perhaps your best bet is to go to your local independent garden center and speak with someone there directly about your concerns.
I tried to find a granular of weed killer at stores this weekend but I couldnÂt. I only saw either the liquid weed killer or granular of the weed and feed. Some people have suggested separately using the weed killer and fertilizer. Since it is hard to find the granular of the weed killer, I have to believe using the weed and feed is more popular than the weed killer AND fertilizer; otherwise, the manufacturer or store should provide more granular of the weed killer only product.
I may be one of those who suggested using separate products (although not on this thread).
I think you're confusing yourself by overanalyzing this.
It really doesn't make a lot of difference whether it's granular or liquid. What makes the difference is what the weed killer has in it.
The reason the weed and feed products are granular is that the fertilizer is granular and the weed killer is added to it. It's easier to apply it to the entire lawn that way.
The reason the weed killer by itself is liquid is because it can be sprayed without watering the lawn and can bs sprayed just on the weeds (spot spraying). Is easier to apply it to the weeds that way.
The fact that the weed and feed product is more popular does not make it better. Think of TV. There are popular shows that are really bad and there are good shows that are not popular.
If I were you, I'd buy the fertilizer and the weed killer as separate products. I'd fertilize, then a week or so later, I'd use the weed killer and spot spray the weeds.
Bpgreen, you would buy the fertilizer and the weed killer as separate products. You wouldd fertilize, then a week or so later, you would use the weed killer and spot spray the weeds. I wonder whether you still fertilize first if the weeds have already been growing very well or you would spray the liquid or spread the dry weed killer (again, very difficult to find dry weed killer product) first?
Stop looking for the dry weed killer by itself. You probably won't find it.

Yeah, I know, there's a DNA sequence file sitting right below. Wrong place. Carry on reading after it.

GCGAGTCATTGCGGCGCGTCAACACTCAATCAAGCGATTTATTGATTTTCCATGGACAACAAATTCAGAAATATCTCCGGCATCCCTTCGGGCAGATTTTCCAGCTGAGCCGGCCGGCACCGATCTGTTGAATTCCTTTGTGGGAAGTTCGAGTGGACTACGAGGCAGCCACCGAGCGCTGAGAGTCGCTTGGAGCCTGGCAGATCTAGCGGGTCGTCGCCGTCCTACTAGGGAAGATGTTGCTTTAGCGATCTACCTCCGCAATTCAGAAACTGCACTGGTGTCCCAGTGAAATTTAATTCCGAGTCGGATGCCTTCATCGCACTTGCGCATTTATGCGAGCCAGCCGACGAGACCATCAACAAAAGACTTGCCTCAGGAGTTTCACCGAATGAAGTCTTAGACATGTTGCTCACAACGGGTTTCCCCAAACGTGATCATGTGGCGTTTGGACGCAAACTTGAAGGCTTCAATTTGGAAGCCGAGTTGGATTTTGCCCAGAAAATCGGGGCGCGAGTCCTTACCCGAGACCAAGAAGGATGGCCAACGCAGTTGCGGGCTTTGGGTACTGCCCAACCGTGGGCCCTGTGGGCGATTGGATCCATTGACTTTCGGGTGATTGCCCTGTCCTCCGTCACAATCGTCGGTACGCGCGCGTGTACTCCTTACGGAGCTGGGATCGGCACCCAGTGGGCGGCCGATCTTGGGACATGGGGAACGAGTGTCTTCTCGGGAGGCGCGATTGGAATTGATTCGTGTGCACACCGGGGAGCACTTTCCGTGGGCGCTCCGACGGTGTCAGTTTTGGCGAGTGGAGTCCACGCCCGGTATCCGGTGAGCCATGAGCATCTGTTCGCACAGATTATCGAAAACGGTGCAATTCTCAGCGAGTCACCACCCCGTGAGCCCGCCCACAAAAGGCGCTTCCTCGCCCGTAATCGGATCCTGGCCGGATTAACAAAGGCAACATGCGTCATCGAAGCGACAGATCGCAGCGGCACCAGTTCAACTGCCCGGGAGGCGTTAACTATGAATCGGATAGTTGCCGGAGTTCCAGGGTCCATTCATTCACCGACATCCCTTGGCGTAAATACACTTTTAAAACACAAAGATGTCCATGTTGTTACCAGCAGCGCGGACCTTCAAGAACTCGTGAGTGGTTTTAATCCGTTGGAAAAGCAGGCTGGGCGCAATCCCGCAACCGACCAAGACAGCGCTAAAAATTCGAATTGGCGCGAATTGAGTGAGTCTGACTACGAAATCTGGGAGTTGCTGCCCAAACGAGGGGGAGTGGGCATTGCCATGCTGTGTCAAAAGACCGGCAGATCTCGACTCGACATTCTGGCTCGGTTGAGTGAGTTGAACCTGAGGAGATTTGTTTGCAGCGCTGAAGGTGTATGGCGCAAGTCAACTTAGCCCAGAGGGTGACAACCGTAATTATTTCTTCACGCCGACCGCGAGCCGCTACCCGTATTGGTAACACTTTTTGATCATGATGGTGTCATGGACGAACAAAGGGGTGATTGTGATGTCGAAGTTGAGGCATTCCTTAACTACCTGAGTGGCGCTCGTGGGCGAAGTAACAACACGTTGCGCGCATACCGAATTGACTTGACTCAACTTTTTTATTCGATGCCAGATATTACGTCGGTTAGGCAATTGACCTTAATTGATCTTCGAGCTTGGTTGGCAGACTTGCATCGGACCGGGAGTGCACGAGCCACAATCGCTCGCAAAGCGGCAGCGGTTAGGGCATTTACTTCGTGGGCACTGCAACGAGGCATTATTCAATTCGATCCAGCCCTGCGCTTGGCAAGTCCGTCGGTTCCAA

I don't know how many times and in how many ways I can say the same thing.
Buy the fertilizer. Fertilize. Wait a week. Use the weed killer to spot spray the weeds. If you find granular weed killer by itself, I'll be surprised. I wouldn't buy it, though. The granular stuff is only used when you want to attack the entire lawn. If you really have that many weeds, you can use a hose end sprayer for a weed killer, but usually, all you do is walk around with a spray bottle and spray the weeds that are growing.
Yes, I'd still do them as separate steps if the weeds are already growing. If you fertilize, they'll be growing more vigorously in a week.
> "If you fertilize, they'll be growing more vigorously in a week."
And hence what had been said - spray when the weeds ARE actively growing!
To recap -
Buy liquid ... Weed B Gone for Chickweed & etc or Bayer All In One are good all around herbicides.
Mix 1 gallon in an old windshield solvent plastic jug.
Spot spray using an old Windex bottle sprayer
If your yard is completely filled with weeds, buy the Ortho Dial A Sprayer also when you pick up the "liquid" weed killer.
Spray weed killer 1 one week *AFTER* you fertilize.
Don't expect miracles in 2 days - two, sometimes three applications are needed every few weeks.
Eventually, you will see less and less and will only being spot spraying here and there with a Windex bottle.
Got it? - Git R Done!